One of these things is not like the others
EUGENE, Ore. - Over the years, stores have sold music in a variety of formats, 8-tracks, cassettes, compact discs, and the vinyl record.
The long-playing record was introduced in the 1930s, but dropped from prominence in the 1990s. Recently, the record is making a comeback.
Many people store records in their attic where they collect dust, or they try to get rid of them in garage sales. Little do they know, these items are a hot commodity at music shops.
"Vinyl really never went away. It was just, we were sort of forced out of vinyl because the record industry stopped making it. There's still a lot of old guys like me that listened to it all through then," said Skip Hermens, owner of Skip's Record & CD World.
When Hermens originally opened his store, he sold only CDs. But now, records take up more floor space because of renewed interest in the format.
"They started making a comeback about ten years ago. That's when I put vinyl back in the store. We were just back in this little corner, and now, it's like a third of the business and about twenty percent of the floor space," he said.
While vinyl makes up a small fraction of music sales, it is the only format that has seen double digit growth since 2008. According to Nielsen SoundScan, 9.2 million units were sold in the U.S. in 2014 and that number jumped to nearly 12 million last year. Many in the industry believe those numbers could be higher.
So why are we seeing a return to vinyl in a digital age? Sound is a big factor.
"A CD or an mp3 is like a photograph of you. A record is like you, with all your dimensions with all your skin and bones and everything from all sides," said Greg Sutherland, manager of House of Records.
Sutherland has a good crowd at his shop on Mondays for the latest used vinyl the store displays. Gabe Gomez is one of his customers and prefers the sound of vinyl.
"And for analog, I feel there's a specific sound that you cannot get digitally. This resurgence of physical music, it's popular with young people because we never really had that. We grew up on digital music," Gomez said.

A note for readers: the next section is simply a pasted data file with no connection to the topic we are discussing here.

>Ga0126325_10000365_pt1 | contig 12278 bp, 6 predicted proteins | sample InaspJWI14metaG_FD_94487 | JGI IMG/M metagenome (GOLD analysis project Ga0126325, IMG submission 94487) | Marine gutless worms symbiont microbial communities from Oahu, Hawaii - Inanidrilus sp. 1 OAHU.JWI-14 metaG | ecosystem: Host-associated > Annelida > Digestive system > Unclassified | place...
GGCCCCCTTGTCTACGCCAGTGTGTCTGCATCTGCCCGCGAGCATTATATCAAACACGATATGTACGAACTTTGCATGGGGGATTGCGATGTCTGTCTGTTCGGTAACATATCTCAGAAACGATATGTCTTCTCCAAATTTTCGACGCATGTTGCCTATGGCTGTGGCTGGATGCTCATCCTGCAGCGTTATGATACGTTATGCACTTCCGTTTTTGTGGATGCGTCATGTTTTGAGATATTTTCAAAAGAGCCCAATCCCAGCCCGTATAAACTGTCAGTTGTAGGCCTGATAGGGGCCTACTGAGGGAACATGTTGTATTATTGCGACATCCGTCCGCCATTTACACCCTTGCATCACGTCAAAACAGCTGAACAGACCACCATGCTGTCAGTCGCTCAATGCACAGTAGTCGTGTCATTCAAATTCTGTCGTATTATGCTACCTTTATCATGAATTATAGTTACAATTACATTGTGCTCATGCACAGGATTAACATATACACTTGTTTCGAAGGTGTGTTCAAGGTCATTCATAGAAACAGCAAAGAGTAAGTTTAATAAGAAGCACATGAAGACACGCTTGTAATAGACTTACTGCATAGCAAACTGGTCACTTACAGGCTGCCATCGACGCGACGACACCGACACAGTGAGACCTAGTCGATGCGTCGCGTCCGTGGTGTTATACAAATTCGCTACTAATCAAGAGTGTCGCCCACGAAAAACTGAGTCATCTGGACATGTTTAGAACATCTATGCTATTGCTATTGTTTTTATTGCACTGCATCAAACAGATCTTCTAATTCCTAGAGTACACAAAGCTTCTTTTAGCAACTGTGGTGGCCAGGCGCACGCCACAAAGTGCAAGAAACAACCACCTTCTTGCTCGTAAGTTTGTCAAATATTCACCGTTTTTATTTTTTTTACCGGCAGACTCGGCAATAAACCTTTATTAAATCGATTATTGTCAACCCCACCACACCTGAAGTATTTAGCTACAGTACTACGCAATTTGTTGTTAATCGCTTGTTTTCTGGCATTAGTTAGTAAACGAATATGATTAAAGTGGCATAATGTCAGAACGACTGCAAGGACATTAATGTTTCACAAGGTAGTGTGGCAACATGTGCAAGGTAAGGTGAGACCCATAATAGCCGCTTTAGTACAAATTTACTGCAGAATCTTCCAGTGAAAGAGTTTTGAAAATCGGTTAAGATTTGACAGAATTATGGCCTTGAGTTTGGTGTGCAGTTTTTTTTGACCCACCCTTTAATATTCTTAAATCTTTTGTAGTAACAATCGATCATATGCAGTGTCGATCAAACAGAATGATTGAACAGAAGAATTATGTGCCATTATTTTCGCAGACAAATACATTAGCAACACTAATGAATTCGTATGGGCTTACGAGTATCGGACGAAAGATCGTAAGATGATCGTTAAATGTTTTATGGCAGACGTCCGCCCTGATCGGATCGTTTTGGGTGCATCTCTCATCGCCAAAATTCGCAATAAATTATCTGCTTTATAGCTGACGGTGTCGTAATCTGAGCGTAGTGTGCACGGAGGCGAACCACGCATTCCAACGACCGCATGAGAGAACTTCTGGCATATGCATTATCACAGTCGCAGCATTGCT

For some people, it's the element of the hunt. Digital music puts everything at your fingertips. Record shopping can yield many surprises.
"That's the fun of digging through bins, finding something you are just discovering of you haven't seen in 20 or 30 years and it sparks a memory," Hermens said.
The younger generation is discovering the joys of spending a Saturday in a record store, combing through bin after bin. And they're not just looking for the new releases.
"I hunt for originals. I love originals. I'm not really that big of a reissue fan. I like originals because they hold their own old past; they have their own spiritual energy of the past owners," said vinyl enthusiast Faern Enright.
The annual Record Store Day plays a key role in the resurgence. Created in 2007, the day has grown to a massive list of vinyl released specifically for that day and available only at independent record stores. Record store operators see an increase in traffic for that day.
"The last few have been just incredible. I mean, there's a line all the way out to the alley and around. I mean people are waiting to get in and look at records. There's like 50 people in here at the beginning of every Record Store Day now," Sutherland said.
Given the new excitement for vinyl, the number of pressing plants is relatively small. Even though companies are doing smaller runs of records, it's difficult to keep up with demand. The latest David Bowie album "Blackstar" is a prime example.
"It came out on a Friday. David Bowie died on a Sunday, and Monday morning, we didn't have any. We were out. A lot of record stores across the country were out. And now, we're all waiting for the vinyl to get repressed," Sutherland said.
Another reason for vinyl's popularity is the tangible aspect. Unlike digital downloads, there's a physical quality. Listeners can connect with the artwork, the lyric sheet, and the process of playing a record.
"This is an investment, a possession, something that they own now. And I think that a record is a good value still," Sutherland said.
"I feel that it's almost like a ritual, of like dropping the needle on the wax. And you have to sit down and listen to the whole thing rather than listen to one song at a time. I personally like putting a record on and listening to the whole thing at a time. It's the whole album experience," Gomez said.
So how long will this trend last? No one seems to have an answer. Perhaps the comeback will be complete with the return of the Columbia Record Club.